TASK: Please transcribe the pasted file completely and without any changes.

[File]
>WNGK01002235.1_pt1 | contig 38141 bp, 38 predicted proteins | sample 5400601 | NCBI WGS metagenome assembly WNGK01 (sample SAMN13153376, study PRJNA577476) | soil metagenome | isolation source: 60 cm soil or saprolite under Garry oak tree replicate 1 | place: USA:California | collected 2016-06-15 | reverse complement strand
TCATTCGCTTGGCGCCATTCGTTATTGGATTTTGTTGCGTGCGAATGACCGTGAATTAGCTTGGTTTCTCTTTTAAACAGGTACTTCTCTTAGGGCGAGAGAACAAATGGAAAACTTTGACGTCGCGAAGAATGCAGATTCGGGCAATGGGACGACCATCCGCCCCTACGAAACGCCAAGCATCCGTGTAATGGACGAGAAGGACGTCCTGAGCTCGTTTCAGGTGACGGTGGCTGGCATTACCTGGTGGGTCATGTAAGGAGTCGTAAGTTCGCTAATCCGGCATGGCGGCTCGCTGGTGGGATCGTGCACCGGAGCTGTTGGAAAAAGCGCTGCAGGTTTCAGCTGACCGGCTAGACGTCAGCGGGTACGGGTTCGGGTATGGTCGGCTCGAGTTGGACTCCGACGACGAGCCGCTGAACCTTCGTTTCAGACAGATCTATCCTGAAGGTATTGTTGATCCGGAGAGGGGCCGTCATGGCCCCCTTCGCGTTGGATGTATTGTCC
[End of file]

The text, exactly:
>WNGK01002235.1_pt1 | contig 38141 bp, 38 predicted proteins | sample 5400601 | NCBI WGS metagenome assembly WNGK01 (sample SAMN13153376, study PRJNA577476) | soil metagenome | isolation source: 60 cm soil or saprolite under Garry oak tree replicate 1 | place: USA:California | collected 2016-06-15 | reverse complement strand
TCATTCGCTTGGCGCCATTCGTTATTGGATTTTGTTGCGTGCGAATGACCGTGAATTAGCTTGGTTTCTCTTTTAAACAGGTACTTCTCTTAGGGCGAGAGAACAAATGGAAAACTTTGACGTCGCGAAGAATGCAGATTCGGGCAATGGGACGACCATCCGCCCCTACGAAACGCCAAGCATCCGTGTAATGGACGAGAAGGACGTCCTGAGCTCGTTTCAGGTGACGGTGGCTGGCATTACCTGGTGGGTCATGTAAGGAGTCGTAAGTTCGCTAATCCGGCATGGCGGCTCGCTGGTGGGATCGTGCACCGGAGCTGTTGGAAAAAGCGCTGCAGGTTTCAGCTGACCGGCTAGACGTCAGCGGGTACGGGTTCGGGTATGGTCGGCTCGAGTTGGACTCCGACGACGAGCCGCTGAACCTTCGTTTCAGACAGATCTATCCTGAAGGTATTGTTGATCCGGAGAGGGGCCGTCATGGCCCCCTTCGCGTTGGATGTATTGTCC